Colonoscopy Can Detect Curable Cancer
A recent study has shown that colonoscopies helped doctors detect a high rate of curable cancer in elderly people who had the screening for the first time.
Colonoscopy is a procedure that enables an examiner (Usually a gastroenterologist) to evaluate the condition of the colon. The colonoscope is a four foot long, flexible tube about the thickness of a finger with a camera and source of light at its tip. The tip of the colonoscope is inserted into the anus and then is advanced slowly, under visual control, into the rectum and through the colon usually as far as the cecum, which is the first part of the colon.
Colonoscopy may be done for a variety of reasons. Most often it is done to investigate the cause of blood in the stool, abdominal pain, diarrhea, a change of bowel habit, or an abnormality found on colonic x-rays or a CT scan. People with a previous history of polyps or colon cancer and who have a family history of polyps or colon cancer problems that may be associated with colon cancer, may be advised to have regular colonoscopies because the risks are greater for polyps or colon cancer. How often you should have a colonoscopy depends on the degree of the risks and the abnormalities found at previous colonoscopies. It has been recommended that even healthy people at normal risk for colon cancer should undergo colonoscopy at age 50 and every 10 years after, for the purpose of removing colonic polyps before they become cancerous.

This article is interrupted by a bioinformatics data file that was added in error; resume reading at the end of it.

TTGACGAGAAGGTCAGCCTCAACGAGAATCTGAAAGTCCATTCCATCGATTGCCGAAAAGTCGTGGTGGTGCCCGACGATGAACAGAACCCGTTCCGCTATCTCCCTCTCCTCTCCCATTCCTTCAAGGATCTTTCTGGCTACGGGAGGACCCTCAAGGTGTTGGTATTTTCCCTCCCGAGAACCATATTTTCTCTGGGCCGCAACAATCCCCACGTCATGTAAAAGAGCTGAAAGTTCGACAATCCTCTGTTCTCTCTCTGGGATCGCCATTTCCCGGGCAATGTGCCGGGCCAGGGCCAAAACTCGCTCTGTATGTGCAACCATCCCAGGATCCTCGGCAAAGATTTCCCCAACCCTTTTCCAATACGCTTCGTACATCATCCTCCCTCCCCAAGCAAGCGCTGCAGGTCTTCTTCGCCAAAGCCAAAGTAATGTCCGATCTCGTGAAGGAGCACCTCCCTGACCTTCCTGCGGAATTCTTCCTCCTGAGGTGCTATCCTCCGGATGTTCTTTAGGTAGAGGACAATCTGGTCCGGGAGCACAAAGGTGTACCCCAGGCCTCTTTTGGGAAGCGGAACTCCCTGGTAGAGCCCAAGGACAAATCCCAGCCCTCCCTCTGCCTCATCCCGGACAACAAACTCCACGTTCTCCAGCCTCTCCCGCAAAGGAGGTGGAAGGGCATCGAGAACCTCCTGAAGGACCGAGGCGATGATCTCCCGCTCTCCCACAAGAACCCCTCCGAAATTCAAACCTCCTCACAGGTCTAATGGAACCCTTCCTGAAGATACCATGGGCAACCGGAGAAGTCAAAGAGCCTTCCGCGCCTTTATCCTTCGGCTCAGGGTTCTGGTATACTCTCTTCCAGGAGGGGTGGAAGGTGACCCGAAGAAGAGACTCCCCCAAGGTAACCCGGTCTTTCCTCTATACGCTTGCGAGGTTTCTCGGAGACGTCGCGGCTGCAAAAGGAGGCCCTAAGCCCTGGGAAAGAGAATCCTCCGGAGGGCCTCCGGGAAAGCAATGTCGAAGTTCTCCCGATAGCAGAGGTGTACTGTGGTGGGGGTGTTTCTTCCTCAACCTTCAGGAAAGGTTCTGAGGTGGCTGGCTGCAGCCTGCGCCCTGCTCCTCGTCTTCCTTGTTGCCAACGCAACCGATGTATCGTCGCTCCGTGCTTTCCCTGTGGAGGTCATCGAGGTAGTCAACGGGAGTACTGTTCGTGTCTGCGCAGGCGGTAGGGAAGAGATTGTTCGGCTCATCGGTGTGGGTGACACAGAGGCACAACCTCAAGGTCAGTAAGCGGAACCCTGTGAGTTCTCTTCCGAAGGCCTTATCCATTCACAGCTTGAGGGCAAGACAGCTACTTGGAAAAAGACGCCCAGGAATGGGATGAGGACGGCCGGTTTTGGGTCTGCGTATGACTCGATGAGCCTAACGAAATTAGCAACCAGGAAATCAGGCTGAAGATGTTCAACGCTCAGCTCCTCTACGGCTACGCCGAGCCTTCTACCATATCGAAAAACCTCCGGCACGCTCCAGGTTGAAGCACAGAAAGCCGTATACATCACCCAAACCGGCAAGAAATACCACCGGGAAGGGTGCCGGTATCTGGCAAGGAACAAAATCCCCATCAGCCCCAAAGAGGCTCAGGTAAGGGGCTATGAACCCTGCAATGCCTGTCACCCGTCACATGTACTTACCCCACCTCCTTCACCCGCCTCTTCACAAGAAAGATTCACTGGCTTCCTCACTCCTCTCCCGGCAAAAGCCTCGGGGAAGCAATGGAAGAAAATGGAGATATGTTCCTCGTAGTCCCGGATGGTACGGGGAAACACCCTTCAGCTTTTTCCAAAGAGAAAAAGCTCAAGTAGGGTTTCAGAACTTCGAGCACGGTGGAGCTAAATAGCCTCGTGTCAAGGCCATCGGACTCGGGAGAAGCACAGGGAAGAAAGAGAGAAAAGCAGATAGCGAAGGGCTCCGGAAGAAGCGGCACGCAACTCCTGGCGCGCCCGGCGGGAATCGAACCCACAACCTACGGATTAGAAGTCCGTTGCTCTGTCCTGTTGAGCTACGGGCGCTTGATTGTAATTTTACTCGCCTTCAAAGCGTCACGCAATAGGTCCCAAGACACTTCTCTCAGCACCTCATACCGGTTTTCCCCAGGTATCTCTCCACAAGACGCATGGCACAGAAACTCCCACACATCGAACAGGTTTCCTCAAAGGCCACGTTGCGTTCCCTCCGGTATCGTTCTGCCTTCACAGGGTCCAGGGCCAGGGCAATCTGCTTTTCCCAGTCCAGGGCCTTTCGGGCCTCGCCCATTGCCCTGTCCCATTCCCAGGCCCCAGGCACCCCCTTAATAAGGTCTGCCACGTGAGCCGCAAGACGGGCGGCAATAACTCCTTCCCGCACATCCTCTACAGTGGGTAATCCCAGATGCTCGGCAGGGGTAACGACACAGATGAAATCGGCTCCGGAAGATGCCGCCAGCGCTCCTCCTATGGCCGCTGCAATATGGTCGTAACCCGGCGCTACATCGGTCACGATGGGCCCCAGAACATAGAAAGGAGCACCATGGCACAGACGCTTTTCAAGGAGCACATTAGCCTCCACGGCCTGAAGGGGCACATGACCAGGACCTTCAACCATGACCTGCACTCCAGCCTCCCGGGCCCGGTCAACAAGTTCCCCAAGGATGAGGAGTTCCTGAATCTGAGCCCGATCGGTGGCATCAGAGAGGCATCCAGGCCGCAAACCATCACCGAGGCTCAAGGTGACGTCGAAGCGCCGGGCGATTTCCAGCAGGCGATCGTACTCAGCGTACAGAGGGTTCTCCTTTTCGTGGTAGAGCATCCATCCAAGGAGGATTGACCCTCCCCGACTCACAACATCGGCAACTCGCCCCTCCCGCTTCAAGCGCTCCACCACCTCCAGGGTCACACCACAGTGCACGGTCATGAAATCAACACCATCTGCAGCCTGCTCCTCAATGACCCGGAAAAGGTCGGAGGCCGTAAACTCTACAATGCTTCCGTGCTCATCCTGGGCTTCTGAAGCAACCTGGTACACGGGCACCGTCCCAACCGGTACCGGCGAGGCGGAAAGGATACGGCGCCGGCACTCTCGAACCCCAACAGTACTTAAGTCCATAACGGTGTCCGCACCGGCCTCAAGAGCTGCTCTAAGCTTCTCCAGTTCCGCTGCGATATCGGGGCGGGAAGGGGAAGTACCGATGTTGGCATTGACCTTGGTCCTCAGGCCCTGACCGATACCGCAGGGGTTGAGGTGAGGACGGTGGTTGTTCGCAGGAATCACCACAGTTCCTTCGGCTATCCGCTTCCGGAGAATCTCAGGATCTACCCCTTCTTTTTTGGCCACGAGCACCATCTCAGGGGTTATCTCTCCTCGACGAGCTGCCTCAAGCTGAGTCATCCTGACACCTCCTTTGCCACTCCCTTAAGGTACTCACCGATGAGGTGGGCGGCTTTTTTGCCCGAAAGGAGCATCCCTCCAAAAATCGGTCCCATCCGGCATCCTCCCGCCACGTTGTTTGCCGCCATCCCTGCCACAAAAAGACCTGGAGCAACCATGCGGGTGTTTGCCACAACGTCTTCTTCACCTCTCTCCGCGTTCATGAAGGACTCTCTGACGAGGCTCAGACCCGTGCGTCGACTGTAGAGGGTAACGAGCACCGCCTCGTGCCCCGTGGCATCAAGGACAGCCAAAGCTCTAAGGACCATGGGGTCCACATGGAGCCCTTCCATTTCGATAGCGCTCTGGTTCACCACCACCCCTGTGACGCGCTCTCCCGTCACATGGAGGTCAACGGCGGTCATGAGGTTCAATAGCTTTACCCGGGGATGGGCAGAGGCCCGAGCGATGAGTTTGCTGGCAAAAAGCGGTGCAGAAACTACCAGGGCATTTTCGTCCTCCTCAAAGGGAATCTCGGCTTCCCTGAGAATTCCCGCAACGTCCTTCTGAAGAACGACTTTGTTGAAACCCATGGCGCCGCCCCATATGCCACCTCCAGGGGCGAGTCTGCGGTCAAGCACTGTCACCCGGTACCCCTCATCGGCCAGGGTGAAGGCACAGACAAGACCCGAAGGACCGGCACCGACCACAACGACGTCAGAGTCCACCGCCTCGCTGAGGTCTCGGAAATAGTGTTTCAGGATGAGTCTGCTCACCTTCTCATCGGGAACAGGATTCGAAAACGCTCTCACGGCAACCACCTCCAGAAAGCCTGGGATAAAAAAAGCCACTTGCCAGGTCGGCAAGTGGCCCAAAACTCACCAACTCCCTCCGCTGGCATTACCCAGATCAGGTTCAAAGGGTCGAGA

If the procedure is to be completed and accurate, the colon must be completely cleaned, and there are several colonoscopy preparations. Patients are given detailed instructions about the cleansing preparation. Normally, this consists of drinking a large volume of water of a special cleansing solution or several days of a clear liquid diet and laxatives before the examination. These instructions should be followed as prescribed or the procedure may be unsatisfactory as visualization of the lining of the colon may be obscured by residual stool.
If any abnormal area needs to be better evaluated, then a biopsy (a sample of the tissue) can be performed. The biopsy is sent to a pathology laboratory for examination under a microscope by a pathologist. If infection is suspected, a biopsy may be obtained for culturing of bacteria or examination under the microscope for parasites. If colonoscopy is performed because of bleeding, the site of bleeding can be identified, samples of bleeding obtained, and the bleeding controlled by several means. If there are any polyps, they almost always can be removed through the colonoscope. Removing these polyps is an important method of preventing colorectal cancer, although the majority of polyps are benign and do not become cancerous. Biopsies are taken for many reasons and do not necessarily mean that cancer is suspected.
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